The program is a product of higher education's growing dependence on predictive analytics to increase retention and graduation rates, thus lowering costs.

62 60 31 LINKEDINCOMMENTMORE

As a college freshman, attempting to navigate through the murky waters of course selection is enough to keep anyone lost at sea.

Between waves of core requirements and deceivingly hard upper level classes, education technology company Desire2Learn aims to provide a lighthouse in its Degree Compass program.

Degree Compass is an online predictive analysis system that ranks classes on a scale of one to five stars, based on how well a course fulfills a graduation requirement, how useful it is toward a student's major and how difficult it will be.

The program is a product of higher education's growing dependence on predictive analytics to increase retention and graduation rates, thus lowering costs.

The hope is that Degree Compass "demystifies the maze of higher education," said program creator Tristan Denley.

Denley is the provost and vice president for Academic and Student Affairs at Austin Peay State University. Austin Peay students served as the guinea pigs for the program's development in spring 2011 – before it was acquired by Desire2Learn last year.

The program arrives as many institutions grapple for financial support to make sure every student has the chance to graduate.

During a White House briefing on President Obama's proposed college ranking system, Degree Compass was mentioned as a significant tool in its technology armory to help students.

Inspired by recommendation systems such as those of Amazon or Netflix, the algorithm sorts through mountains of data, including past students' grades and test scores, to help tailor recommendations specific to each student.

"The student-focused interface allows students to make informed decisions about their education," Denley said. "It empowers them."

Austin Peay senior Brittany Wester echoed this sentiment, adding that the program takes care of the occasionally sticky relationship between student and adviser.

"Degree Compass certainly guides the student when the adviser is not that committed to making sure the student is on track," Wester said. "Students can now go into their meeting with their adviser prepared."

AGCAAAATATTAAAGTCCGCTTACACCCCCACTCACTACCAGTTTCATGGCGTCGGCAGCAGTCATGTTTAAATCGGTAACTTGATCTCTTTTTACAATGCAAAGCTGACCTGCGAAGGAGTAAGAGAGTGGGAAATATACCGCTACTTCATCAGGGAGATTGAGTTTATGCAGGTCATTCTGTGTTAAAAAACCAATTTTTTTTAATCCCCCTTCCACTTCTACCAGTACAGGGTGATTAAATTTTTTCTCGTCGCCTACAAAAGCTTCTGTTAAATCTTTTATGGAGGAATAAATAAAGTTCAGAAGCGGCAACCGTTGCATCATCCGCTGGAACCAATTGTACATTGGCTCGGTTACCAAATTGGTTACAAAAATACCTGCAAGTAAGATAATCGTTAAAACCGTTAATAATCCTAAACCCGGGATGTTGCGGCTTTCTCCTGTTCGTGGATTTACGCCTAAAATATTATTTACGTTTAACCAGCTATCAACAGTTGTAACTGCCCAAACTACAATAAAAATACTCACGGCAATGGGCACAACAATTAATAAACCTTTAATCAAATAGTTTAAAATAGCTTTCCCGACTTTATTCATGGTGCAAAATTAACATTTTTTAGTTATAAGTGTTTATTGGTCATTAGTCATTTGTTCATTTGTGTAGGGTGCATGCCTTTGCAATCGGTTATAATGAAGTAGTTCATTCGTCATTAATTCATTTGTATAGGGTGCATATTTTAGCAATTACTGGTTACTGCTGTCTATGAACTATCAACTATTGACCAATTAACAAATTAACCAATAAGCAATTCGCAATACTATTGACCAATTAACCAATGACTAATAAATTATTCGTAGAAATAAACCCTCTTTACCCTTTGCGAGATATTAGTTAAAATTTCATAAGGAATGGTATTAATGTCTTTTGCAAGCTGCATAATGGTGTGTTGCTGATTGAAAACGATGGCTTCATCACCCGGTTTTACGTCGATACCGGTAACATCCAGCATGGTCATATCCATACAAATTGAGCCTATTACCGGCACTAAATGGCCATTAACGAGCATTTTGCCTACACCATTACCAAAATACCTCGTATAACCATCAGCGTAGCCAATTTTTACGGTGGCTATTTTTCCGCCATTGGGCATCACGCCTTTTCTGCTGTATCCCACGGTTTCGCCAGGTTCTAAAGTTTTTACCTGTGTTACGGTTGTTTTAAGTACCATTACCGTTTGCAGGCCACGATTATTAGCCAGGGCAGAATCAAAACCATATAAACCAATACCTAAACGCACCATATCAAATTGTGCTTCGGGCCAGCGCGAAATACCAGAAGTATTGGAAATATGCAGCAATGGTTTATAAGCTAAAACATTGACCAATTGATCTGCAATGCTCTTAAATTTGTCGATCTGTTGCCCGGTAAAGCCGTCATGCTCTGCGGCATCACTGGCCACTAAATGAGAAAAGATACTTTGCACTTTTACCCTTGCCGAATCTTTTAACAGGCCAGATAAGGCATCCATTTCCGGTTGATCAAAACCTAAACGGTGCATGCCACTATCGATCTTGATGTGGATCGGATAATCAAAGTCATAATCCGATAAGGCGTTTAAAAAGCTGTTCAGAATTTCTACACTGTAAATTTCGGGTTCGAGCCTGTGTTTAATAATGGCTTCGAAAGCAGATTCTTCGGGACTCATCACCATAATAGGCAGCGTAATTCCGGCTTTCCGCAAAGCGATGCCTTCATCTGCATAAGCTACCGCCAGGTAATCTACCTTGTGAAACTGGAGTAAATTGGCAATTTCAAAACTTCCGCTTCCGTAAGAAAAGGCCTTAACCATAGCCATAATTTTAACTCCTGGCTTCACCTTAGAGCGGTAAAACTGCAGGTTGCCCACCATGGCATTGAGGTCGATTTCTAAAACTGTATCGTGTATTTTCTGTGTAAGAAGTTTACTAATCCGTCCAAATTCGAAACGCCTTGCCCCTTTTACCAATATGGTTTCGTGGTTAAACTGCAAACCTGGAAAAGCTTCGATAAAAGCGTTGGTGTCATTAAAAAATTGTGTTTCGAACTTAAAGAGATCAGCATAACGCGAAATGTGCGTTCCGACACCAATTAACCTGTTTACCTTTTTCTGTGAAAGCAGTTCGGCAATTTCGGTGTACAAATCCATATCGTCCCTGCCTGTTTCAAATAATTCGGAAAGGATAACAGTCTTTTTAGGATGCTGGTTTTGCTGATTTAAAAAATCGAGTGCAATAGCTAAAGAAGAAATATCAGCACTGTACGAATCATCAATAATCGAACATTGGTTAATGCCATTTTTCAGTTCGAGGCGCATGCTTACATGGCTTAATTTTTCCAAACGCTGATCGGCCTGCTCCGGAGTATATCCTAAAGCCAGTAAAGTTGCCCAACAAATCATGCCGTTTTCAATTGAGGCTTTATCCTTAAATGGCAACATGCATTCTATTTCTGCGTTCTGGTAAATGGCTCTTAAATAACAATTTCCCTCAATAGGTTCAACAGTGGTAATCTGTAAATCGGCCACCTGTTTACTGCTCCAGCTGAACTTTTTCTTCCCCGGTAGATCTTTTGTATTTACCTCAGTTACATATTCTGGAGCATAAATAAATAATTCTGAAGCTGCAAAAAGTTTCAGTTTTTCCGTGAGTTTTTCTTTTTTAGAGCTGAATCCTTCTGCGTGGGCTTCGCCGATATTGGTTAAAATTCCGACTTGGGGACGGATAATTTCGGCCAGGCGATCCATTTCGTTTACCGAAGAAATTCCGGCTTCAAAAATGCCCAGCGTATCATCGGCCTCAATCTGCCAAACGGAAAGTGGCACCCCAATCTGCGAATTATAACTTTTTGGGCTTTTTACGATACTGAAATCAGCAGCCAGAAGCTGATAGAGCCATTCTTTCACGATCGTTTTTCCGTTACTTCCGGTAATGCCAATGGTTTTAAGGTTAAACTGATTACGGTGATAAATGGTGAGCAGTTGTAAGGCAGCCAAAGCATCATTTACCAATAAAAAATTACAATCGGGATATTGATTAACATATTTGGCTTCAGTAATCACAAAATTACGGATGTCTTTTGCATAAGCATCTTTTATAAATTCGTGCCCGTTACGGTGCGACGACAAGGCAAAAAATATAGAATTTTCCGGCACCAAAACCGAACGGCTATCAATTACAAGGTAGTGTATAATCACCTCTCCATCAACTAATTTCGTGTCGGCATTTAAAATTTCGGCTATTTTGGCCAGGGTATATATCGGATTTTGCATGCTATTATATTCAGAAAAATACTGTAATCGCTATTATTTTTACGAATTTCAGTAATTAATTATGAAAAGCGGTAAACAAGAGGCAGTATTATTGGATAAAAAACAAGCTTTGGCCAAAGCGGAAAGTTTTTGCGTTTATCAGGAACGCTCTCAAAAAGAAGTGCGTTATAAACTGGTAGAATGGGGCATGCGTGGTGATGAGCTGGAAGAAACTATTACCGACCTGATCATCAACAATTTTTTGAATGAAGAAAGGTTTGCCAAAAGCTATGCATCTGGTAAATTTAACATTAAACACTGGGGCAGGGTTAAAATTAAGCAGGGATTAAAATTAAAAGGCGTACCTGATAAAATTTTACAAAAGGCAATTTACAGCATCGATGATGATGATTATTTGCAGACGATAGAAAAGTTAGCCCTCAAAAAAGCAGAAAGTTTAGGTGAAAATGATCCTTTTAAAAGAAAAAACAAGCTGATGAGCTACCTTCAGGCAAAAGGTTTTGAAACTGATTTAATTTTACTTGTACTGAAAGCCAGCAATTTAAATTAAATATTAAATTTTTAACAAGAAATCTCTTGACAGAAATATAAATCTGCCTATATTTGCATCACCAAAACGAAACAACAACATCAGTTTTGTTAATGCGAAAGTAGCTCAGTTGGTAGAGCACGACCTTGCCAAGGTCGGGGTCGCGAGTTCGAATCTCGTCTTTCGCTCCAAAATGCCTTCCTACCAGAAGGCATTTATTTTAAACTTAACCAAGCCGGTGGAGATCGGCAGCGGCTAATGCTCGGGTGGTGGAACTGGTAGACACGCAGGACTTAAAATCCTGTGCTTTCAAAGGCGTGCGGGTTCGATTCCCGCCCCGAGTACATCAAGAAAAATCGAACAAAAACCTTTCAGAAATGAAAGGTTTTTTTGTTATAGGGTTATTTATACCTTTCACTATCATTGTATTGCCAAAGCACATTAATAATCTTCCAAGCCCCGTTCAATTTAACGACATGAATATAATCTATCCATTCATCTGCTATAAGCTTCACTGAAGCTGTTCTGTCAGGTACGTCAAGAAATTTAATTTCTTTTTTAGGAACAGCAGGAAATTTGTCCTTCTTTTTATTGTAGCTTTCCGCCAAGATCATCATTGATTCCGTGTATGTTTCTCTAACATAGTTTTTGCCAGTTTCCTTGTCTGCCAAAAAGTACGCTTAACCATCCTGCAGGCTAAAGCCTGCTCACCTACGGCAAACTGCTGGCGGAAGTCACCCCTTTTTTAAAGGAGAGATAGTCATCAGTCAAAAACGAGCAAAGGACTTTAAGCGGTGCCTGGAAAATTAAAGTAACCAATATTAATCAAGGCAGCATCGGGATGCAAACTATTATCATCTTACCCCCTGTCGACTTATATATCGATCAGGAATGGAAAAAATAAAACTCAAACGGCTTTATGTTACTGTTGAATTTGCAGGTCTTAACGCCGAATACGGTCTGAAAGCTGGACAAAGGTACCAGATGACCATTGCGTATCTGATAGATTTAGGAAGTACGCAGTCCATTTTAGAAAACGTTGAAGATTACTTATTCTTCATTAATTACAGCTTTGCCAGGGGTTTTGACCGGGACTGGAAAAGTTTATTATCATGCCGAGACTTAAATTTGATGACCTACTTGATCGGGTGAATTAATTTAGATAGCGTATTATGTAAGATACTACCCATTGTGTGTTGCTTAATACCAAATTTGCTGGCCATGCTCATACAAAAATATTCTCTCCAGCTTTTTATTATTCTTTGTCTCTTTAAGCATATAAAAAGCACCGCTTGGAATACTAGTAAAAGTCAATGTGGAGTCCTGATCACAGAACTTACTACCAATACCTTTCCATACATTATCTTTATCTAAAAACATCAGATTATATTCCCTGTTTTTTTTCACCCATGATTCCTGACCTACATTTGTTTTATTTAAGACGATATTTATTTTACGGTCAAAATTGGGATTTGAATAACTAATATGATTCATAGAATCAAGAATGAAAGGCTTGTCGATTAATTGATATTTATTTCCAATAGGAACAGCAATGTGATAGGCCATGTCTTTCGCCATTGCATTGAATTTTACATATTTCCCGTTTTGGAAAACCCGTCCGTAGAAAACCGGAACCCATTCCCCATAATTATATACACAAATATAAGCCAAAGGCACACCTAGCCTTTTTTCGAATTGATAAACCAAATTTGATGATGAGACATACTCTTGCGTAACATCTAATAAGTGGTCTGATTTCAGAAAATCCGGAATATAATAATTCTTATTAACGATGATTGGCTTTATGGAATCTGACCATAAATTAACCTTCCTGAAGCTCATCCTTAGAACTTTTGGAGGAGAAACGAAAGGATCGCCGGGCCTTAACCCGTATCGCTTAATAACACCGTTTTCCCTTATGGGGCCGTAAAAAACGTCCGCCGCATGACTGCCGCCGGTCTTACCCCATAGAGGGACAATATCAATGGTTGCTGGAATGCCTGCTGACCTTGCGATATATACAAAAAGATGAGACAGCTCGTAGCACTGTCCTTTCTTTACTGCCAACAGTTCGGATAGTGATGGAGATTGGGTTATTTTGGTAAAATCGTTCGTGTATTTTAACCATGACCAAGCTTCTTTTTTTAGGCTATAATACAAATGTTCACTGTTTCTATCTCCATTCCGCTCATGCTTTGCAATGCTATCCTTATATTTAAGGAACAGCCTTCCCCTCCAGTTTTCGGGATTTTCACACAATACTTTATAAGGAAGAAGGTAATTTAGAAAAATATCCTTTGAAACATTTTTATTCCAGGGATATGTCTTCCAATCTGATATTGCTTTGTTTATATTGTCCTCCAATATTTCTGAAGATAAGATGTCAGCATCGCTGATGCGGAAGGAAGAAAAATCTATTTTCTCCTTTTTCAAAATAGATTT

Bridget Mazza, a senior elementary education major at Saint Anselm University, found the idea of Degree Compass intriguing.

"I would be curious to learn more about it," Mazza said. "It almost sounds too good to be true. I would probably trust recommendations from people who have taken the course over a computer program."

There is the worry it might push a student to take a course for the "easy A" or restrict the chance to explore outside interests.

Denley argued it does just the opposite.

"The subtlety of it is that it's not making decisions for you or not restricting you from courses you want to take," Denley said. "It simply lays out the courses that best fit an individual's degree path and performance level."

Degree Compass has been instituted in seven universities and community colleges in Tennessee. Denley said they're already seeing results.

"From the data we've collected, we can see that students are doing significantly better across the board," Denley said. "As a general trend, there is a tight correlation between recommended courses and completion of hours towards graduation."

Denley noted that the achievement gaps between federal financial aid recipients and non-recipients as well as the gap between white and minority students have both narrowed significantly.

Annie Johnson is a senior at Wake Forest University.

62 60 31 LINKEDINCOMMENTMORE
Read or Share this story: http://usat.ly/1aSJMfy